November 18, 1946 (
Albany, New York
January 6, 1994, Bronxville, New York, United States
Scott Douglas (m. 1988–1993), Anthony Morrell (m. 1969–1988)
Anne Morell Petrillo, Alexandra Morrell, Victoria Douglas
Capt. James E. Scripps 3d, Anne Gibbs Scripps
Mary Scripps, James Scripps
Anne Scripps Douglas (November 18, 1946 – January 6, 1994) was a publishing heiress to the Scripps newspaper publishing; she was the great-great granddaughter of James E. Scripps, founder of The Detroit News. She was bludgeoned by her second husband, Scott Douglas, as she slept in their Westchester County home.
Family and marriages
Anne Douglas (née Scripps; formerly Morrell) was born on November 18, 1946 to Captain James E. Scripps III., a former merchant mariner, and Anne Scripps (née Gibbs) She has a brother James IV and a sister Mary who still live in Albany, New York. In 1969, when Scripps was 23 years of age, she married Anthony Morrell, a Rye stockbroker. The wedding was held in the St. Regis Hotel. The marriage resulted in two daughters, Alexandra and Annie. Her marriage to Anthony Morrell ended in divorce, but she loved and doted on her daughters greatly. In 1988, Scripps met Scott Douglas, an out-of-work and self-employed house painter, at a party. She hired him to paint her house and they married that October. They had a daughter Victoria, nicknamed Tori. Douglas did not get along with Scripps' oldest daughter Alexandra, who thought of him as not bright or articulate enough for her mother, and she quickly moved out of the house.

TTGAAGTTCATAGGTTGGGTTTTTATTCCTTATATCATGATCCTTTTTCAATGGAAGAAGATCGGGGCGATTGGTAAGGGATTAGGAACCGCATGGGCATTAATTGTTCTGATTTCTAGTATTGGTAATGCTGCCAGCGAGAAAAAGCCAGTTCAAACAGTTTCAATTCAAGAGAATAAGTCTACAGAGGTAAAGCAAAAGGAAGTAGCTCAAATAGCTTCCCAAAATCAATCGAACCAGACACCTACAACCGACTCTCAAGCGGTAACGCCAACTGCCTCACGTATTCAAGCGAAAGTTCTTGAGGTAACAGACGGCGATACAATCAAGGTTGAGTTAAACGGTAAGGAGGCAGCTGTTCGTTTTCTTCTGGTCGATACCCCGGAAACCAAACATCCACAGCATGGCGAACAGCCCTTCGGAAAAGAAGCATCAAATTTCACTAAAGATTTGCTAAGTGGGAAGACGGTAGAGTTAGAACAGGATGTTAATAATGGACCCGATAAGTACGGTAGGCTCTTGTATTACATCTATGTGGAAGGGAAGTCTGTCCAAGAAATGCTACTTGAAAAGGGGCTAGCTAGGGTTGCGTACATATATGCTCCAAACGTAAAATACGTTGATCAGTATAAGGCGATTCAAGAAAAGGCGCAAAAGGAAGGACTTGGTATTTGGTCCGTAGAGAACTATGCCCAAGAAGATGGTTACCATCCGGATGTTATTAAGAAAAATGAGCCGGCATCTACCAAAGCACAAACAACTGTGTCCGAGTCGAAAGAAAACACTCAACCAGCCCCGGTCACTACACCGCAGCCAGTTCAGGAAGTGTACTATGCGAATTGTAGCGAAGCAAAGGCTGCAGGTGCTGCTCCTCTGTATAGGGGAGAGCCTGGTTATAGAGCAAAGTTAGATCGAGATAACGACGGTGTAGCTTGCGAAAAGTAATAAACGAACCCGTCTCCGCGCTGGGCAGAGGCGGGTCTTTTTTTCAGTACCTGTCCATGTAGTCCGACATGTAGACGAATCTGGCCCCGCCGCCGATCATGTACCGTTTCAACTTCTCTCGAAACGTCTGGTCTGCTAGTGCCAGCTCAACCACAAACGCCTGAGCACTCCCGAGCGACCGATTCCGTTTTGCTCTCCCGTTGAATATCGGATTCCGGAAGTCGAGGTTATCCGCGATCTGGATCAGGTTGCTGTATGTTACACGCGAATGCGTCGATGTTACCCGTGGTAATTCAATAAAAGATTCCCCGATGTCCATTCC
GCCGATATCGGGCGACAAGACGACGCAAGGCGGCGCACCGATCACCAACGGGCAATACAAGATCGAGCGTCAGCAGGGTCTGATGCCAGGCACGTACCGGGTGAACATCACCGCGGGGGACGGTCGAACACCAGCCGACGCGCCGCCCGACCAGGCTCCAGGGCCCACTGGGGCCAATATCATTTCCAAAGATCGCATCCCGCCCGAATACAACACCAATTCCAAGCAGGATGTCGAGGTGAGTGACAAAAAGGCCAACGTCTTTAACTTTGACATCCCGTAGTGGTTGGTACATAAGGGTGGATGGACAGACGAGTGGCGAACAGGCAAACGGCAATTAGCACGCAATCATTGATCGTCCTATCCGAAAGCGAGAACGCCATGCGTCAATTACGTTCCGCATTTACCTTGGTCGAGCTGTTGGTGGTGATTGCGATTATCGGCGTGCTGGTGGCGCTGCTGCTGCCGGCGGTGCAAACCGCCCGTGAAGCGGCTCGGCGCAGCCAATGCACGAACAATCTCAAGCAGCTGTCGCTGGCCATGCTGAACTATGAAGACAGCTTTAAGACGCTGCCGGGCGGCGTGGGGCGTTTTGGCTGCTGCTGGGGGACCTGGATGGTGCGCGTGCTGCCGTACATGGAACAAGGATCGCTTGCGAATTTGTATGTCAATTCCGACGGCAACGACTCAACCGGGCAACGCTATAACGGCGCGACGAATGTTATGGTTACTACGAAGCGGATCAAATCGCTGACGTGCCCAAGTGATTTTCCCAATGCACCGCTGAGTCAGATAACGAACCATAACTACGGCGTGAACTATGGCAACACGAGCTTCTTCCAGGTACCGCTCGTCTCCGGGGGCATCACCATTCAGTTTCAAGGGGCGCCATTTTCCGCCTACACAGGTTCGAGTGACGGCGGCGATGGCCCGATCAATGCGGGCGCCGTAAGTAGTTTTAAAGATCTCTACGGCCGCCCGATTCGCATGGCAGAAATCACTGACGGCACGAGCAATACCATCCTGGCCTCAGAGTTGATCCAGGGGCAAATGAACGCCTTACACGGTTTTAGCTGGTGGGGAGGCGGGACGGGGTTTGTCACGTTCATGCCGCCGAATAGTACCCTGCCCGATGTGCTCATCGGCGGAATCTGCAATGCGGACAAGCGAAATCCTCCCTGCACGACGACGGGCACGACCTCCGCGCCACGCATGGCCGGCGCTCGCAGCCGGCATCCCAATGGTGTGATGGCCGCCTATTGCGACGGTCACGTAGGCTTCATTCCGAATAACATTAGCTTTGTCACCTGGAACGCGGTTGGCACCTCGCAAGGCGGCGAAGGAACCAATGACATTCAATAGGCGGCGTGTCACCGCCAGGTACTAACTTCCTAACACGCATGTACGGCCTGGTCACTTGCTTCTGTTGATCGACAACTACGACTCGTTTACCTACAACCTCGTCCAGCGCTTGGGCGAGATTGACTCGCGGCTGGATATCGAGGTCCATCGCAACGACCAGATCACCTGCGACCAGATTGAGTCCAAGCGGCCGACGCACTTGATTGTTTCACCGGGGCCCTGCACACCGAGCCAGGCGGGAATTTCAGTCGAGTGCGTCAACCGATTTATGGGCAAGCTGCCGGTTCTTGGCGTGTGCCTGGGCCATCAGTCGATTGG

Scripps's daughters noticed that Douglas started drinking more heavily and became erratically violent towards their mother, openly hitting her in public on at least one occasion. Both Alex and Annie advised their mother to file for divorce and get an order of eviction to have him removed from their home. In 1991, Scripps took Tori and moved in with Alex. She had changed her will and moved back in for fear that Douglas would take Tori and flee. During the holidays, Scripps discovered Douglas had removed files such as Tori's birth certificate and other records from the house. Scripps and her two eldest daughters began documenting and keeping records of the assaults, and went on December 6, 1993, to obtain an eviction notice; however, the judge refused to order his eviction. Scripps told a friend that she began sleeping with a hammer under her bed because Douglas' new method of abuse was to wake her up in the middle of the night to scare and berate her. On December 31, 1993, while Scripps slept, she was bludgeoned with a hammer by Douglas. Scripps's daughter Anne had called the police on January 1, 1994, at 3:30 a.m., because she was unable to get into contact with her mother or Douglas. The police arrived and knocked down the locked door, and found Scripps unconscious in bed, her sheets soaked in blood, her terrier puppy next to her trying to comfort her. Across the hall Tori, then 3 years old, had witnessed the crime that left her mother's skull irreparably broken. Tori Douglas was reported as saying, "Daddy gave Mommy boo-boos. Daddy gave Mommy many boo-boos. Why is Mommy wearing warpaint?" Immediately the police began searching for Scott Douglas. In a matter of hours, Douglas' 1982 BMW was found on the Tappan Zee Bridge with the bloody hammer inside. The authorities dragged the Hudson River for him, but still operated under the assumption he was still alive. As Scripps lay in the hospital, her first husband, Anthony Morrell, who was in the terminal stages of cirrhosis of the liver and had been hospitalized near Philadelphia, left his hospital bed to be at her side. A week after the attack —two days after the authorities stopped dragging the Hudson for Douglas's body—on January 6, 1994 Scripps was taken off life support and died without regaining consciousness. She was 47 years old. After her death, she was able to give her liver, which was transplanted into her ex-husband, Anthony Morrell, saving his life. "Her daughters acted on what they knew would be their mother's wishes," said family attorney, "Anne left this world the way she lived in it-- loving and giving."